Q. Is our district responsible for testing private school students, especially those in grade 8 who are expected to attend our public high school the following year?
A.
 
No. Your district may not test private school students.

Every year private schools have the opportunity to purchase the WKCE directly from CTB/McGraw-Hill. Private schools receive Individual Profile Reports (IPRs) for students but do not receive comparative information to public school students. For additional information regarding testing of Non-Public Schools go to http://oea.dpi.wi.gov/oea_privatesch.
 
Q. Is the school or district responsible for testing a home-schooled student if the parent requests that?
A.
 
No. You are neither required nor permitted to include home-schooled students in the WKCE, including those enrolled in your district for two or fewer classes per day.
 
Q. When is parent opt-out allowable?
A.
 
When a parent or guardian requests that the student be excused from participating in the WKCE or the WAA-SwD, this request must be honored at grades 4, 8, and 10, per Wis. Stats. 118.30(2)(b)3. This request may come at anytime during the testing window. While not directly addressed by state statutes, districts may choose to honor parent requests to excuse their child from the WKCE or the WAA-SwD testing at grades 3, 5, 6, and 7, at their discretion on an individual basis. All students excused by parent opt-out count as “not tested” students for determining school and district accountability. The parent opt-out excuses the student from participation in the entire WKCE or WAA-SwD.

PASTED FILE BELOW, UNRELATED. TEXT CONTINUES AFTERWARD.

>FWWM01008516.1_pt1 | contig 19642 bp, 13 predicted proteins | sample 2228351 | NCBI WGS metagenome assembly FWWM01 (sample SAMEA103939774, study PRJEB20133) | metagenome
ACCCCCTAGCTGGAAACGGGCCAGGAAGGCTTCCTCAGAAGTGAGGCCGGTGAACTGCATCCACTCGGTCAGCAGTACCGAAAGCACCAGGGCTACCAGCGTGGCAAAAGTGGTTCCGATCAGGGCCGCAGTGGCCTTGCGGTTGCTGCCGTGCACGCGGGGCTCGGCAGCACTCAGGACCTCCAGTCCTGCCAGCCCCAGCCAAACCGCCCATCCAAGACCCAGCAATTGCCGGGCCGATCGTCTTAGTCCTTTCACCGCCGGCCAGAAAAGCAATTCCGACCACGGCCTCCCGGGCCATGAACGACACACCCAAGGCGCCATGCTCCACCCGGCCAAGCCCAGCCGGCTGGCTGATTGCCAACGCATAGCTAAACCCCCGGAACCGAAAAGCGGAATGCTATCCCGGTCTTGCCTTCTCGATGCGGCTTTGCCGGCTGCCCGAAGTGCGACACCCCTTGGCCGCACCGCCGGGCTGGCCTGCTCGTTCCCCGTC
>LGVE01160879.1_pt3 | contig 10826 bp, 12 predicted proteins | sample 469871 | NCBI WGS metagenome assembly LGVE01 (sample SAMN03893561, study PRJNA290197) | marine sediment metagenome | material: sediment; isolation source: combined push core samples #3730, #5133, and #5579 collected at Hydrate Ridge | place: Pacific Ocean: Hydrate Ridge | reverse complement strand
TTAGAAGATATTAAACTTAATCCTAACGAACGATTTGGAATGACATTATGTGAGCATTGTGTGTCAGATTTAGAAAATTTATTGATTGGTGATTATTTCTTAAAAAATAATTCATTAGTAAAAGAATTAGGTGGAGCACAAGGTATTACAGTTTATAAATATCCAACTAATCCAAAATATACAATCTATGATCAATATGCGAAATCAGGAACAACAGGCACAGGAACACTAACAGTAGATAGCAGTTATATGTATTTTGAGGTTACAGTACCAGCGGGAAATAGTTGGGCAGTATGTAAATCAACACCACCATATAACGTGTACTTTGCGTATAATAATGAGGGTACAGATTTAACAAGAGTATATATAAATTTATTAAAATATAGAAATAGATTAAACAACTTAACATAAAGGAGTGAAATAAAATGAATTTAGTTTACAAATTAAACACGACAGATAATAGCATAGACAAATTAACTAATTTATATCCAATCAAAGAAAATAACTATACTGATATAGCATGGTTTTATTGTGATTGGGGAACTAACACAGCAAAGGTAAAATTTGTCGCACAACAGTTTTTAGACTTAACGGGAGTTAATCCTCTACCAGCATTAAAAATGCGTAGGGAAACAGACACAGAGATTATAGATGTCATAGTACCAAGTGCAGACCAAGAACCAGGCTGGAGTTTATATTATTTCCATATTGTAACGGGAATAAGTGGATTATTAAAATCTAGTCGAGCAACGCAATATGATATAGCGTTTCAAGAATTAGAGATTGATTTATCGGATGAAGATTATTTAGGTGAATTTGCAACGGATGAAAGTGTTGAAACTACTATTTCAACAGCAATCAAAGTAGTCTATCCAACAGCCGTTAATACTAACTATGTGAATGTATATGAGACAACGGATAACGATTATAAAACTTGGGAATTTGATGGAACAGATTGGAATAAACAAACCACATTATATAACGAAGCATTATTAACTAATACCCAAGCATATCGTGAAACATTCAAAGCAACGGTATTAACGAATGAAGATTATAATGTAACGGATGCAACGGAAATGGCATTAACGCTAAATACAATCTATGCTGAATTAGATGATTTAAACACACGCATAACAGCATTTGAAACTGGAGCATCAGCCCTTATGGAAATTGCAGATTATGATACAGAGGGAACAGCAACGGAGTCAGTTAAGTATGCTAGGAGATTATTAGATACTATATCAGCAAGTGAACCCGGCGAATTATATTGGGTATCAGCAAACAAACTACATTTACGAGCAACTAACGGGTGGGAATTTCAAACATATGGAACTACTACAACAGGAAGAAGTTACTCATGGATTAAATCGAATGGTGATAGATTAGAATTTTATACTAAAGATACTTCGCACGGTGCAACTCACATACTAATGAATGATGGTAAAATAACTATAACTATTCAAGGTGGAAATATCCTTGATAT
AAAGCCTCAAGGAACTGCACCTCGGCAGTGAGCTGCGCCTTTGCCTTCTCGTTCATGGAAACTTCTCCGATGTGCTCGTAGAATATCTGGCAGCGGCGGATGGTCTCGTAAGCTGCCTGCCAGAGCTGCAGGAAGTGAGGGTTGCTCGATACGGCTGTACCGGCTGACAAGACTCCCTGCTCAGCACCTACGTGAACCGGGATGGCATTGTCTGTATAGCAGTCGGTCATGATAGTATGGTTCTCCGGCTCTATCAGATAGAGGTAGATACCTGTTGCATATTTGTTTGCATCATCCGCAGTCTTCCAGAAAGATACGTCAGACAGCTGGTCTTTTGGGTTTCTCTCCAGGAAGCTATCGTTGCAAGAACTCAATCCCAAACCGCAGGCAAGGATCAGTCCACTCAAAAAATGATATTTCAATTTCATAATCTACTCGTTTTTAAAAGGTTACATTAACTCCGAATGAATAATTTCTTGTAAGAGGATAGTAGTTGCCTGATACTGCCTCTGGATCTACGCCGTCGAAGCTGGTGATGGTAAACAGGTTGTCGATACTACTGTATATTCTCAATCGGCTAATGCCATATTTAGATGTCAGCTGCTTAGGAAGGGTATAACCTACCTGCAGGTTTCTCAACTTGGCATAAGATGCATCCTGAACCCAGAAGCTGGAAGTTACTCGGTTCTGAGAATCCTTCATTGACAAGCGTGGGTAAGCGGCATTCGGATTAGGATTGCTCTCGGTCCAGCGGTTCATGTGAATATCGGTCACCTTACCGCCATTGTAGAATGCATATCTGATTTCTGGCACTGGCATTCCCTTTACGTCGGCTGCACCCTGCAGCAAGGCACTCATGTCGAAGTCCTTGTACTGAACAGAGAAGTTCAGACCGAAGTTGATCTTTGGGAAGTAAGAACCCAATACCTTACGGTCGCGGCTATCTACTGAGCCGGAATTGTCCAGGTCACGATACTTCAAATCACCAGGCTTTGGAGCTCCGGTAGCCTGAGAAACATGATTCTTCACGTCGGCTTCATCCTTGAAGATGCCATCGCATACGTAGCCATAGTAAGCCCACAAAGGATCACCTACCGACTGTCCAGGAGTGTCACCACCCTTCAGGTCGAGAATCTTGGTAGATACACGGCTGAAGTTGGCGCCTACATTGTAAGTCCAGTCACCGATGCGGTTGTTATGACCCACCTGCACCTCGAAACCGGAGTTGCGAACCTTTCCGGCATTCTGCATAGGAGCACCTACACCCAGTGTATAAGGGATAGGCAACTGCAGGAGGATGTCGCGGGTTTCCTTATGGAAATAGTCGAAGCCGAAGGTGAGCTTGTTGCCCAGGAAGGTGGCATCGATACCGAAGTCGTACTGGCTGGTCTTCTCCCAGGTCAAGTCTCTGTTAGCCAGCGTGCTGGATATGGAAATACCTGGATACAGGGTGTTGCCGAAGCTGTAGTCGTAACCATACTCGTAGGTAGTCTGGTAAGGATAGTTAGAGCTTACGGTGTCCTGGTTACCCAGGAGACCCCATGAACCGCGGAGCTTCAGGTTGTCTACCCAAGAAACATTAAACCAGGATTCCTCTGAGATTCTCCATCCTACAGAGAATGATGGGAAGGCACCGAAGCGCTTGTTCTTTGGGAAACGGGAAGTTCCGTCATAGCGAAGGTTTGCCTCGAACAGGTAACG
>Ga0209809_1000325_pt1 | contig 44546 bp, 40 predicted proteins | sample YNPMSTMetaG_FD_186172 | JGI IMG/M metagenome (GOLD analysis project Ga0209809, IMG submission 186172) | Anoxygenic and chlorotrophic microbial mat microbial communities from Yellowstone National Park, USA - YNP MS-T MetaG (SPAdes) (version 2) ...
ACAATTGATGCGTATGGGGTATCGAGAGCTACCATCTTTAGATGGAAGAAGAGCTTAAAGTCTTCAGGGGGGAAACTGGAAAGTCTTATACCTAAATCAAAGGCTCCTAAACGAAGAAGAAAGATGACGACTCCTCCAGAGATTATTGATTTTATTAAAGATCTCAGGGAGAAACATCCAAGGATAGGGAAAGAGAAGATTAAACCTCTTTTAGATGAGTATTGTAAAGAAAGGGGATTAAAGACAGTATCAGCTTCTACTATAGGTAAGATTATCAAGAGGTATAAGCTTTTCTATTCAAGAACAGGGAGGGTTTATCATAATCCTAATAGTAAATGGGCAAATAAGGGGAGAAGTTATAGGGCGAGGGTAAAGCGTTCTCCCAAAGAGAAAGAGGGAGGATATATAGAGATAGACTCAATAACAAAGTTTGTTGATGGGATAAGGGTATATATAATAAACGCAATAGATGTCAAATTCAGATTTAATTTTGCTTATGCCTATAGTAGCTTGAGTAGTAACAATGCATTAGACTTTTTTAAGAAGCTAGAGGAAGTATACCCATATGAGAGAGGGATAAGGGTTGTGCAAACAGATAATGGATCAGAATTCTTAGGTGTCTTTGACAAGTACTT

Q. Do I need to test a foreign exchange student?
A.
 
Yes. You must test all students enrolled. Because the student is probably not a Full Academic Year Student, the student counts in accountability determination only as a test participant and is not calculated into reading and mathematics proficiency rates.
 
Q. Do I need to test a student who is out of state during the testing window?
A.
 
No. The WKCE cannot be administered out of state. If the student is still enrolled in the district/school, the student counts as a non-participant for accountability determination.
 
Q. Do I need to test a student who is attending a school out of state but living in my district?
A.
 
No. The student is being instructed on standards different from Wisconsin. The student does not need to be included in the count of students enrolled in the district if the placement is out-of-state.